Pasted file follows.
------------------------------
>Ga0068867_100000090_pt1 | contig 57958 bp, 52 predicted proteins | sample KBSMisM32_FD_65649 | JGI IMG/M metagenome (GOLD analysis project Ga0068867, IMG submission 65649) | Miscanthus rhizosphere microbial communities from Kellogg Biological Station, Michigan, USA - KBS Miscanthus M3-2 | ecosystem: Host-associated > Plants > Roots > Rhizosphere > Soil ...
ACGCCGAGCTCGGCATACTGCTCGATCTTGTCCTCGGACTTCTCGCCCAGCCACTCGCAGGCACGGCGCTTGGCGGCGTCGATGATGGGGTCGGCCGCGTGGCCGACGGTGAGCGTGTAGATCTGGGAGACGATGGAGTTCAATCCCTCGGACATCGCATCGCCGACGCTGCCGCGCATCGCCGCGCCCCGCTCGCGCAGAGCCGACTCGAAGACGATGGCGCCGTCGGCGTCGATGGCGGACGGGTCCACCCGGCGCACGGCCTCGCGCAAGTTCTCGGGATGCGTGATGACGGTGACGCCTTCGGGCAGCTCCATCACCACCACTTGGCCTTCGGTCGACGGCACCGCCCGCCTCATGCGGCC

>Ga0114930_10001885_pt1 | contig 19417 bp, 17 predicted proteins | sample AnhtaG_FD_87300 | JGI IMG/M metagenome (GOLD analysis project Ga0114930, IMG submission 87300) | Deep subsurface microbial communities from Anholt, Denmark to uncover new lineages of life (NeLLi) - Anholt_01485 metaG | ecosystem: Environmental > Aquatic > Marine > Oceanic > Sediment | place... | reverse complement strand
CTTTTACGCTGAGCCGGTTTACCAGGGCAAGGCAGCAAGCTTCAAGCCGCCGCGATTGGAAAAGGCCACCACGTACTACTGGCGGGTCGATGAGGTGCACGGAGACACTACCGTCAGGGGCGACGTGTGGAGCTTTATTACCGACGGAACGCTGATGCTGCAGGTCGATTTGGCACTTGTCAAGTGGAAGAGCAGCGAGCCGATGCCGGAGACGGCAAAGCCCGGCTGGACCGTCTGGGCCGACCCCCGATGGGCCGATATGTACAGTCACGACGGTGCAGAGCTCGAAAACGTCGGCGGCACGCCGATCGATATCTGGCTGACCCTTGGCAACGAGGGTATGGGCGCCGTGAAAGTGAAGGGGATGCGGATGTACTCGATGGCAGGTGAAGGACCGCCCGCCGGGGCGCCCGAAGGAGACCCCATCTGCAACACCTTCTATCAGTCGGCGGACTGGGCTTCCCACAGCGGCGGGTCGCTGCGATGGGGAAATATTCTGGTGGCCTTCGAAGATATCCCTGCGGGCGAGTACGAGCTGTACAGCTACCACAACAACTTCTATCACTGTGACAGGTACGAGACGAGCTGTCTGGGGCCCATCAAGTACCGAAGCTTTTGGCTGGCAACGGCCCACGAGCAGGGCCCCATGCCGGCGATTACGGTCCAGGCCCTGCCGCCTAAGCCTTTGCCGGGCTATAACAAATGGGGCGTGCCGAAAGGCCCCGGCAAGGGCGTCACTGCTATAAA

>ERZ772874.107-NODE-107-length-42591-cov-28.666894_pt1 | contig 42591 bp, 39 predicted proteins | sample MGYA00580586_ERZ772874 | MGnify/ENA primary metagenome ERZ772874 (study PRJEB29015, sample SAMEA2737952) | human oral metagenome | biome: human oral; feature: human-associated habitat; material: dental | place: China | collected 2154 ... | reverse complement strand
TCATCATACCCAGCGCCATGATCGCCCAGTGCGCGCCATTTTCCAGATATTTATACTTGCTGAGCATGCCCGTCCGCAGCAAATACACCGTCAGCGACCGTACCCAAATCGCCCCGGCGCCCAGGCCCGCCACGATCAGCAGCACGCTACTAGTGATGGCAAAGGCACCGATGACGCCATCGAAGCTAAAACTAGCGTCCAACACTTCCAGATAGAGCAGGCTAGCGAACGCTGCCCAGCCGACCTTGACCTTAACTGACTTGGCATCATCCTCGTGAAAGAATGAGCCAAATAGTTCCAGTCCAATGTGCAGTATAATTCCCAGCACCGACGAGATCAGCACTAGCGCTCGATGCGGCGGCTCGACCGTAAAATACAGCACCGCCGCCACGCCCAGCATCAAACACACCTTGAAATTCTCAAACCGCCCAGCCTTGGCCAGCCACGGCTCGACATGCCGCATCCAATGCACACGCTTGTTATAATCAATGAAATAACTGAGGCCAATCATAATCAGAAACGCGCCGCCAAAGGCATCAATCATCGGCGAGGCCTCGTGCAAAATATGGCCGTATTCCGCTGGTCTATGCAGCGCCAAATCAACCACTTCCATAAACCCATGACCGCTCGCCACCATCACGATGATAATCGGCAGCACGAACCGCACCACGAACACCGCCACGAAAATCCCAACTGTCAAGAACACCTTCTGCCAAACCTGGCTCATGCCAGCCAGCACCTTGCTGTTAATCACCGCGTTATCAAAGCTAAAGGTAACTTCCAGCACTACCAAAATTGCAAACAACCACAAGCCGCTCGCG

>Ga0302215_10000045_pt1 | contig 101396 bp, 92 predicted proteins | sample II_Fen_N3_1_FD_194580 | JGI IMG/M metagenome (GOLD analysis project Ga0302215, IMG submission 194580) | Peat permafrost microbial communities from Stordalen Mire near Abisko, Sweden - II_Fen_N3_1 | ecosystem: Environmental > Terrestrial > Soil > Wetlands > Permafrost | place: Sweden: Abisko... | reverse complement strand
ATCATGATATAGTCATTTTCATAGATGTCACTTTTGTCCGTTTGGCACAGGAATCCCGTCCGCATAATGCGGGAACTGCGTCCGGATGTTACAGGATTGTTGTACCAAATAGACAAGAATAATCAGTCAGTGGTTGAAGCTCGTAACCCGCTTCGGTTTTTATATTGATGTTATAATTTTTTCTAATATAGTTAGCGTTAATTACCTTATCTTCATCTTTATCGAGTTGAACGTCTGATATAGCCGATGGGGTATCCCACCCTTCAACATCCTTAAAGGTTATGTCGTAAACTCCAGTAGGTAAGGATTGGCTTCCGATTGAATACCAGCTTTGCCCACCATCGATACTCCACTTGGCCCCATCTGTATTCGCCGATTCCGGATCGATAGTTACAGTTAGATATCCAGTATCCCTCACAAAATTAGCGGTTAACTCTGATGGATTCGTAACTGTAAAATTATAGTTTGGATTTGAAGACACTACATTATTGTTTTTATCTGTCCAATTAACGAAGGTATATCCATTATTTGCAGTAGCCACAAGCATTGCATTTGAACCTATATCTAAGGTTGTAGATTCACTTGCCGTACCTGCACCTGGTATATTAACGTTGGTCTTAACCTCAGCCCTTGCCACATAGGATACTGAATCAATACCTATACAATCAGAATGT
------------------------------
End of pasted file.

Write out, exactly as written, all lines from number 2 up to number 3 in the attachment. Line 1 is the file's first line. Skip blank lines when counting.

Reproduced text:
ACGCCGAGCTCGGCATACTGCTCGATCTTGTCCTCGGACTTCTCGCCCAGCCACTCGCAGGCACGGCGCTTGGCGGCGTCGATGATGGGGTCGGCCGCGTGGCCGACGGTGAGCGTGTAGATCTGGGAGACGATGGAGTTCAATCCCTCGGACATCGCATCGCCGACGCTGCCGCGCATCGCCGCGCCCCGCTCGCGCAGAGCCGACTCGAAGACGATGGCGCCGTCGGCGTCGATGGCGGACGGGTCCACCCGGCGCACGGCCTCGCGCAAGTTCTCGGGATGCGTGATGACGGTGACGCCTTCGGGCAGCTCCATCACCACCACTTGGCCTTCGGTCGACGGCACCGCCCGCCTCATGCGGCC

>Ga0114930_10001885_pt1 | contig 19417 bp, 17 predicted proteins | sample AnhtaG_FD_87300 | JGI IMG/M metagenome (GOLD analysis project Ga0114930, IMG submission 87300) | Deep subsurface microbial communities from Anholt, Denmark to uncover new lineages of life (NeLLi) - Anholt_01485 metaG | ecosystem: Environmental > Aquatic > Marine > Oceanic > Sediment | place... | reverse complement strand